my cats are outdoors by day and indoors by night

by greta
(london)

I have had three cats of my own to date but my family have had cats all along, all of which were outdoor cats, and none came to any trouble apart from the unneutered tom who was shot by a local trout farmer for stealing his trout.

My first cat was siamese and he was an outdoor cat. He had so much fun running circles around the neighbourhood cats and they all used to collect on a doorstep at suppertime and await their respective owners calls to come in.

He did once find himself under a passing car but the wheels missed him so he was in shock but untouched otherwise. A neighbour fed him marvel milk, neat in a pile ( unbeknownst to me ) and he got hit by a car in the countryside because, the vet said, he was overweight. His pelvis was fractured but he was fine after ten days and lived to 17 when he ate a family of baby mice as they appeared in our kitchen and a few weeks later was so dehydrated the vet said it would be kindest to put him to sleep. I found out later the mice had been poisoned by the council in a neighbours overrun house.

I got two asian brothers after that. One a black bombay and the other a blue but from the same litter. I was advised to keep them indoors but I know how much fun an outdoors cat has and we are all at the mercy of dangers but hate to be imprisoned so let them learn the ropes after the age of ten months.

They lived 8 blissful years until tragically the bombay got trapped in the hallway and when a neighbour opened the front door to go out he ran straight into a passing car. This was devastating and still is hard to believe. But it was an accident which could have happened to anyone really. I still don't see we have the right to imprison another living creature.

We don't own cats really even though we think we do as we feed and buy them and spend a small fortune protecting them from evils of life as we would a child. Children grow away from us and become independent as do cats and they stand as much chance as we do really. I would hate life stuck indoors and its unlikely I would die of it even if I wished to!

Cats can't speak but the difference between a cat who has it all, albeit for 8 years or less is pretty obvious I think to a cat who doesn't. It is us humans who suffer the loss of a pet that dies. It is us that we are protecting in the end at a cats expense when we rob them of their freedom.

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Prisoner.
by: Anonymous

I'm sorry but I am keeping my cat a "prisoner."

I have known too many cats go missing, some have been hit by cars others have just disappeared without a trace. I have witnessed cars being deliberately driven at cars. I am not letting my cat outside.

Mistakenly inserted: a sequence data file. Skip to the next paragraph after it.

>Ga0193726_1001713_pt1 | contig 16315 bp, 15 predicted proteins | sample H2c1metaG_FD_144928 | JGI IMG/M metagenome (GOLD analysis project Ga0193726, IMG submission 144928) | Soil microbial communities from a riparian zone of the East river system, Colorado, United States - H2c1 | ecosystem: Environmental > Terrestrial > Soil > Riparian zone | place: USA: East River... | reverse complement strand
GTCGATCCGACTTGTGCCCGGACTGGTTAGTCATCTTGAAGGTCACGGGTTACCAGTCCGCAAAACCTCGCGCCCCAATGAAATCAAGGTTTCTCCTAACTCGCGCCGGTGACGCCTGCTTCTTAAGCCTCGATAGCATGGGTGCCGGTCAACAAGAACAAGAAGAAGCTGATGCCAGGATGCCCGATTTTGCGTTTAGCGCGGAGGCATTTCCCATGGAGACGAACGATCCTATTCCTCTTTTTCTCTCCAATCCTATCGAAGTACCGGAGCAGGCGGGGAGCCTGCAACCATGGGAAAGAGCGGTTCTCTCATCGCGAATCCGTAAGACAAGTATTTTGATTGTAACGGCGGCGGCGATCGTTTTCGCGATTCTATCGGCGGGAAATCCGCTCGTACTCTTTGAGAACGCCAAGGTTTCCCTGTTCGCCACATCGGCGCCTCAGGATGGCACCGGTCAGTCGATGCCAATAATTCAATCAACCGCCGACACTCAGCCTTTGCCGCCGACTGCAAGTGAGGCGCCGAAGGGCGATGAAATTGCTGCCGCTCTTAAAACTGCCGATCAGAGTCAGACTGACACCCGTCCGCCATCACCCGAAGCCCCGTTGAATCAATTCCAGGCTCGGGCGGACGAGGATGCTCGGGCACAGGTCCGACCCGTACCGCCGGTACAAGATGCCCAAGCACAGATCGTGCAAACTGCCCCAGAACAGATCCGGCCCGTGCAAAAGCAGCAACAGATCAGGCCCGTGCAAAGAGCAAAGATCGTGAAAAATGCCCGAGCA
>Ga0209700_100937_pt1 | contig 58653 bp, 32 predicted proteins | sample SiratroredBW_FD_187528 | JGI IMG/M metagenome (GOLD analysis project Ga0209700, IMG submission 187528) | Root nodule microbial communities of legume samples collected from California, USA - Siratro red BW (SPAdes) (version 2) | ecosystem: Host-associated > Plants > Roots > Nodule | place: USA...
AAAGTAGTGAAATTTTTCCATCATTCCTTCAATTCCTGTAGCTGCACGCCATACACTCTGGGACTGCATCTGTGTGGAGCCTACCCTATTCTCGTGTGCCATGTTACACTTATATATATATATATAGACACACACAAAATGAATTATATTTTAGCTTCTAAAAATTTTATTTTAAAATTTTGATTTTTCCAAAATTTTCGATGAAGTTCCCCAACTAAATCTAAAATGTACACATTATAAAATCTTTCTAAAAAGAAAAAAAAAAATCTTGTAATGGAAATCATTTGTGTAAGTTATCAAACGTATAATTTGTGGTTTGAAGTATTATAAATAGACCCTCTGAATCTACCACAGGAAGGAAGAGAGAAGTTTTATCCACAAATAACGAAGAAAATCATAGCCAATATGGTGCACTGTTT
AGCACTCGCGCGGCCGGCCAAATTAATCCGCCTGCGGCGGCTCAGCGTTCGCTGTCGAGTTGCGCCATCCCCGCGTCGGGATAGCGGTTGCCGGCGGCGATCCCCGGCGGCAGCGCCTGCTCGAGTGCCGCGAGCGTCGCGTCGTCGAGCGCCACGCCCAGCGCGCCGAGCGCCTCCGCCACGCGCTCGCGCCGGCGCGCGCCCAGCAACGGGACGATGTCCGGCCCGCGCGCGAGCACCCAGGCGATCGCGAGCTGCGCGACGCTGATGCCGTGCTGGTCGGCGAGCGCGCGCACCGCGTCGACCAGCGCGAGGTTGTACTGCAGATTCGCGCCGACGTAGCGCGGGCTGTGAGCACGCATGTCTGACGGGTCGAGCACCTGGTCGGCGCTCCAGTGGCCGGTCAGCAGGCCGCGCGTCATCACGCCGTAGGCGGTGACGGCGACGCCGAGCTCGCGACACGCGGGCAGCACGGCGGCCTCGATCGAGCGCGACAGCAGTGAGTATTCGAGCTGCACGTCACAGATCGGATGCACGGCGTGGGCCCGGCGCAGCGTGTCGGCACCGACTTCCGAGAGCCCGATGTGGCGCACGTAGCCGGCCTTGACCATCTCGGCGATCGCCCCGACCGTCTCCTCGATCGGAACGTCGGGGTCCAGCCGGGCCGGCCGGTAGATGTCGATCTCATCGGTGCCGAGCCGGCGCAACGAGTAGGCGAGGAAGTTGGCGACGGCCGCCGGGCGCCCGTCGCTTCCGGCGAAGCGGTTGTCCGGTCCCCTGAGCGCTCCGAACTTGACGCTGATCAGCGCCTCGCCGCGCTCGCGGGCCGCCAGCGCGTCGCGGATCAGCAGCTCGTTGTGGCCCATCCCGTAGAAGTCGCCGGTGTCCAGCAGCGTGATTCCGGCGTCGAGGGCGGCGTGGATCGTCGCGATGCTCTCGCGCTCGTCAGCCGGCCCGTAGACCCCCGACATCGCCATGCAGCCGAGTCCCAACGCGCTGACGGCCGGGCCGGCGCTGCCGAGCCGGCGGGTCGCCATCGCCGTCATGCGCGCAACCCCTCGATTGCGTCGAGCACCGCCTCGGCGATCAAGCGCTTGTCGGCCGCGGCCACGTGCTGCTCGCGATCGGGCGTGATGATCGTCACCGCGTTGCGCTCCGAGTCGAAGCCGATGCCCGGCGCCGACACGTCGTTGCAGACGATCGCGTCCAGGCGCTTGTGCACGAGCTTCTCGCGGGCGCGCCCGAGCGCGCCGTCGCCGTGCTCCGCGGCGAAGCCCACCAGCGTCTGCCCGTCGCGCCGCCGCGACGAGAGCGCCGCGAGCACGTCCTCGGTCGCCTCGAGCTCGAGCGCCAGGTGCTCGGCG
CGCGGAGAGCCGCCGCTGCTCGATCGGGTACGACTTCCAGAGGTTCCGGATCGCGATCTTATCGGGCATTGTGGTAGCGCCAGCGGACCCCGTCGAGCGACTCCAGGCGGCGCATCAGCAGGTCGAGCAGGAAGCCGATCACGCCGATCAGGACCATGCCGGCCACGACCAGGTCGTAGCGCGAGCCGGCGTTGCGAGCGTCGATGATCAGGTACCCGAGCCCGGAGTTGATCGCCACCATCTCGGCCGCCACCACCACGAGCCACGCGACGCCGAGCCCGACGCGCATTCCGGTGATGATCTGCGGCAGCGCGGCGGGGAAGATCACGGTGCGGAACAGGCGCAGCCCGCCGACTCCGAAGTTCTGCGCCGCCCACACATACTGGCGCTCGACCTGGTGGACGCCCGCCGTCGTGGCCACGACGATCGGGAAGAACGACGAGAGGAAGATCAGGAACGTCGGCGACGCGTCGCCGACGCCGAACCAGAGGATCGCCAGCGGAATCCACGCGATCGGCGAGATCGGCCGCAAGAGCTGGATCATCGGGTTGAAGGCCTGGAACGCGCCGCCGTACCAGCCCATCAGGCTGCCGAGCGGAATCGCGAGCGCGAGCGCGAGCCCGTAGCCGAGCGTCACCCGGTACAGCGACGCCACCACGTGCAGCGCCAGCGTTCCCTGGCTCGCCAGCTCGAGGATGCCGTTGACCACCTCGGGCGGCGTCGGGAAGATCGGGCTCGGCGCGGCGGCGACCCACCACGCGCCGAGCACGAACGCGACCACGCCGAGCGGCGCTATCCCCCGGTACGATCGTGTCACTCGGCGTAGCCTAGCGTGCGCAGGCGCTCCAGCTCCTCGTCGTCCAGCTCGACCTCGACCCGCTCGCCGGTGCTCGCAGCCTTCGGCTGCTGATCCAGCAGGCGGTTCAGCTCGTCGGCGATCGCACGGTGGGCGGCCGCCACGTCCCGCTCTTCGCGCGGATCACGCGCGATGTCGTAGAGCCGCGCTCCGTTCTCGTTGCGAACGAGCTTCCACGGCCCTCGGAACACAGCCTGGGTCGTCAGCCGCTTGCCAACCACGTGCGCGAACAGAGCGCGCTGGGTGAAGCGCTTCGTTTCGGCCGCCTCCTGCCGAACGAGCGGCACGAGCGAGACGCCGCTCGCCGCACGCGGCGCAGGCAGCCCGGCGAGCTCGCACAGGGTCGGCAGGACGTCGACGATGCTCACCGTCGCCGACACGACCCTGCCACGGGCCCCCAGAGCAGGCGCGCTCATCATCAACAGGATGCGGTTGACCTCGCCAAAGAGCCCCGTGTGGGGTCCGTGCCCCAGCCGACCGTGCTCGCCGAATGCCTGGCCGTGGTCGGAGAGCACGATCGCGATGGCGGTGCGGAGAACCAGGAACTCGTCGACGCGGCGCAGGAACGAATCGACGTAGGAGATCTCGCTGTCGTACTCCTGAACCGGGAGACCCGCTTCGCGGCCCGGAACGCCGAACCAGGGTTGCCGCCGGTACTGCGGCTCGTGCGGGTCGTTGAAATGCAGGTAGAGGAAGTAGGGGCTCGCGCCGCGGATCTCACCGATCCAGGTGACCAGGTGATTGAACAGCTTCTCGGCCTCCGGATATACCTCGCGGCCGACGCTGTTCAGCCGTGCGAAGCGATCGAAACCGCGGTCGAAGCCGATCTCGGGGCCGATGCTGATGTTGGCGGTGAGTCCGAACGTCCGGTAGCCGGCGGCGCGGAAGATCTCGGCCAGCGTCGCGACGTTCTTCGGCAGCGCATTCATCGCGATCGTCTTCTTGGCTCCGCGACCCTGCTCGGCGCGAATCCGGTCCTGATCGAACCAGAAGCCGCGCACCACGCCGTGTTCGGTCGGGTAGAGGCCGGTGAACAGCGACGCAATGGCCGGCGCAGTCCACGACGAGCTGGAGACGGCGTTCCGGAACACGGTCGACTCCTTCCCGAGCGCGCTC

This "prisoner" has all she needs, she is not unhappy, she is a well behaved contented cat.

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Loss is part of nature.
by: Larry (Editor)

Hi Greta,

Thank you very much indeed for sharing your story of your cats and your very well thought out view on the indoor or outdoor issue.

What a weird neighbor you had. I would not have thought that anyone would give unliquidized powdered milk to a cat!

Yes it is us humans that suffer when a pet passes away. Loss is part of nature, but still much of the danger that we try to protect our pets from is only there because of humans.

Larry (Editor)

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Dangerous encounter, but still believe in the outdoors . . .

by Nancy
(Hawthorne, FL)

I live in North Florida on a lake. I've always had indoor/outdoor cats, bringing them in at night to be on a screened porch, believing that their quality of life is so much better.

However, as with humans, now and then danger lurks close by. Yesterday it was a cottonmouth moccasin, and very close to one of my cats. At times like this I revisit the possibility of keeping them indoors. Again, I decided that we don't lock up our human loved ones because their is danger of accidents or predators, so why do we want to lock up our cats?

My two cats are now 10 and 11 years of age. They're both spayed/neutered and always kept up to date on physicals and shots. They are laid back and love their lifestyle. I understand the risks.

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getting a cat inside at night.
by: Anonymous

I've heard that the way to get cats to come inside at night is to set their mealtime a good hour or two before dark, and feed them in the house. They'll come home to eat, and you can keep them in until morning.

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getting them inside.
by: Anonymous

How I do wish that I could get my cats inside at night. Like you I worry about an encounter with snakes or other wildlife. It is much too late now to keep them inside all the time they have had their freedom all their life. It is a worry.

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Glad that your cats are loving their lifestyle.
by: Larry (Editor)

Hi Nancy,

Thank you very much for your contribution to the indoor/outdoor cat debate.

I'm very glad that your cat is alright after her, or his, close encounter with a cottonmouth. When I think of the danger outside for cats I automatically think of vehicle traffic, because that's what the danger is here, well that and humans. I'm very glad to say that there is no problem with snakes!

The point that you make about us not locking up our human loved ones, is a good one. Although we do protect them from danger when they are young and inexperienced. Is that how we should think of our cats? I don't know anymore, I used to be pretty firmly in favor of cats being allowed their freedom, now I just don't know.

But anyway, I'm glad that your cats are loving their lifestyle and long may they do so. Tell them to keep away from the, uggh, snakes.

Larry (Editor)


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